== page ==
In 2014, Simonyi, along with Nancy Brinker of the Susan G. Komen Foundation and Ambassador David Huebner, the openly gay U.S. Ambassador to New Zealand, started "Ambassadors for Equality," an initiative to support LGBT rights around the world. Fifty current and former ambassadors have signed the pledge. In an interview, Simonyi said "[Affirming LGBT rights] should not be seen as an American endeavor because the U.S. cannot and should not do it alone because then it becomes an American thing and gets tangled in the anti-American sentiments we see in other countries. But if the U.S. and other countries hold hands for LGBT rights, then that makes a difference."[3]

Appearances on The Colbert Report[edit]

On 9 August 2006, the character Stephen Colbert, (played by Stephen Colbert the actor) announced on his political talk show The Colbert Report (airing on the cable channel Comedy Central in the United States) that The Ministry of Transport of Hungary was soliciting suggestions for the name of a new bridge to be built over the Danube River north of Budapest, completing the M0 motorway-loop around the city.

On 14 September 2006 Ambassador Simonyi appeared on the American cable television channel Comedy Central's The Colbert Report to discuss a new bridge under construction in Hungary. The since-named Megyeri Bridge, completed in 2008, spans the River Danube just north of Budapest. Colbert (a U.S. citizen) had hoped the Hungarian government would name the innovative bridge after him, leading to the ambassador's appearance on the show.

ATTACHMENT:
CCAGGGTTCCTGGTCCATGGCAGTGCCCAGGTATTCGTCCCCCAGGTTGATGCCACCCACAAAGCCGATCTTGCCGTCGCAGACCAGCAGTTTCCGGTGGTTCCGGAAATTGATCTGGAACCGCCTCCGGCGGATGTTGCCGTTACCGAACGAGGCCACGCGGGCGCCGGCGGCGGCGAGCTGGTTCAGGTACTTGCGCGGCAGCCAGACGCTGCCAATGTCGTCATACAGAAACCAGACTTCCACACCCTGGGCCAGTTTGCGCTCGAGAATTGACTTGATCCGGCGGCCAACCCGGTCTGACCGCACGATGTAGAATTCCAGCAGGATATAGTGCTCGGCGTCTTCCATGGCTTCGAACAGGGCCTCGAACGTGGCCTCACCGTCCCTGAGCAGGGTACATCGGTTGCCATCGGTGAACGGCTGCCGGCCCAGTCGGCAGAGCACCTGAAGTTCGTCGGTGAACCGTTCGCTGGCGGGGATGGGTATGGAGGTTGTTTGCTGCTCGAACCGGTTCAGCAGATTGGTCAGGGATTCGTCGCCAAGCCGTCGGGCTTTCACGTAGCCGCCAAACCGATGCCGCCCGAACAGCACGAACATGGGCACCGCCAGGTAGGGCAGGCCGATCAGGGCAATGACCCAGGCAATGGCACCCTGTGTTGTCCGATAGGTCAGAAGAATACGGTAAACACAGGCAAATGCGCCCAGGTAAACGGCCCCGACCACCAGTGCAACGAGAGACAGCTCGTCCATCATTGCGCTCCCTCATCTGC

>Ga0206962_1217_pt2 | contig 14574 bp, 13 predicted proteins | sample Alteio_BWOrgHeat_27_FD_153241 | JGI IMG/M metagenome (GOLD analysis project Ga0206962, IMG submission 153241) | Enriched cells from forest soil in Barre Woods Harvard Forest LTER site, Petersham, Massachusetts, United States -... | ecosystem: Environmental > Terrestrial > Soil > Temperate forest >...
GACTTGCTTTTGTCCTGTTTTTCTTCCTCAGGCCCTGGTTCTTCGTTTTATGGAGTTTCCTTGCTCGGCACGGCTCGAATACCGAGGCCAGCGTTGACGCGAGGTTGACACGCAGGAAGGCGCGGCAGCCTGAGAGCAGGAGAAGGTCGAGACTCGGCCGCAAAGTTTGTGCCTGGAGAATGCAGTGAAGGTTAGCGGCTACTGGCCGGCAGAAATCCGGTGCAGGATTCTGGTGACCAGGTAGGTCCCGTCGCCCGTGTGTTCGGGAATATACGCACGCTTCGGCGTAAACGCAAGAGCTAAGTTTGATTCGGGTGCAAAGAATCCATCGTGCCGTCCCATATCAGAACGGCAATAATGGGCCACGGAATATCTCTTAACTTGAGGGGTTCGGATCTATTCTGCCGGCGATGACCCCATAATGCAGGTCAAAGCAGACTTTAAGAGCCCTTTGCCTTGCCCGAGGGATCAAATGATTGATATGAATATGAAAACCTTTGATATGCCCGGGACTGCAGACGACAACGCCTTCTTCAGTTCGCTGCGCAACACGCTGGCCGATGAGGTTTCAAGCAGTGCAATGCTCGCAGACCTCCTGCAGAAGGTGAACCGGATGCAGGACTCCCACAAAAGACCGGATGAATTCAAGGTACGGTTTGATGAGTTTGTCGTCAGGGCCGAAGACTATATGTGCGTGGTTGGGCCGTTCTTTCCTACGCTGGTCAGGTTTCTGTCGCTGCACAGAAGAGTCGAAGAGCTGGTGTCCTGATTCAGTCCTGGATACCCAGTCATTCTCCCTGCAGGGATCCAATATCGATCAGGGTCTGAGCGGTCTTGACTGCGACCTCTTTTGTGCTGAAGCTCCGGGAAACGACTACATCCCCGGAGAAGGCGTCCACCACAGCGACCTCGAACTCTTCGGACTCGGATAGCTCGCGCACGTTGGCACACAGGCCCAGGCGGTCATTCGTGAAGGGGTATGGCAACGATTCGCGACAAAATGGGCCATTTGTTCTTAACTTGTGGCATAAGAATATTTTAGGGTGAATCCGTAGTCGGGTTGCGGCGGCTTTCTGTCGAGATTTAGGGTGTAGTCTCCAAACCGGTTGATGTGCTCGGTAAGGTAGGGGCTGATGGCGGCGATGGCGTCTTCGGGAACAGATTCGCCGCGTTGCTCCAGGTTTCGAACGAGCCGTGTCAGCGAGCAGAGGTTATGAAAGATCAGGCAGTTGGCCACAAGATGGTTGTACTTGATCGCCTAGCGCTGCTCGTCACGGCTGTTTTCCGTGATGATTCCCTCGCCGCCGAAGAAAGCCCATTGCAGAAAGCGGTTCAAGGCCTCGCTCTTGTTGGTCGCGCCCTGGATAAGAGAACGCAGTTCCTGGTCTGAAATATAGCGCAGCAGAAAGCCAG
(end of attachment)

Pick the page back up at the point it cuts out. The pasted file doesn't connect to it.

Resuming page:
Voting was taking place in an online poll on the Ministry's website. On 8 August 2006 the newswire service Reuters had reported that Chuck Norris was the leading candidate.[4]

He appeared on the 10 April 2007 episode, in response to comments Colbert claimed to have made on his supposed radio show, Colbert on the Ert, about Hungarians' lack of guitar playing talent, in a parody of Don Imus' recent comments about the Rutgers women's basketball team. After referring to the alleged scandal throughout the episode, the ambassador appeared suddenly in the tag playing an electric guitar live. After Simonyi offered Colbert the Hungarian-made eagle-headed guitar, Colbert apologized, they both agreed that the Finnish could not play guitar, and Simonyi played as the show went to credits.

Literary work

" Rocking Toward a Free World: When the Stratocaster Beat the Kalashnikov " (Hatchette/Grand Central, 2019) a memoir about his childhood and youth, growing up behind the Iron Curtain with Western Rock and Roll music being his defining experience. The book, published in 2019, is a testament to the power of American and British Rock and Roll and how it became a tool to break the monopoly and the monotony of Marxist ideology "force fed" to the youths of Central and Eastern Europe by Soviet dominated authorities. Listening to Rock Music on Radio Free Europe, the Voice of America or Radio Luxemburg, the British pop radio-station, was his link to the West. "When I listened to that station, it was as if I had once again become one with my friends in the West. I closed my eyes and the border disappeared", he says in the book.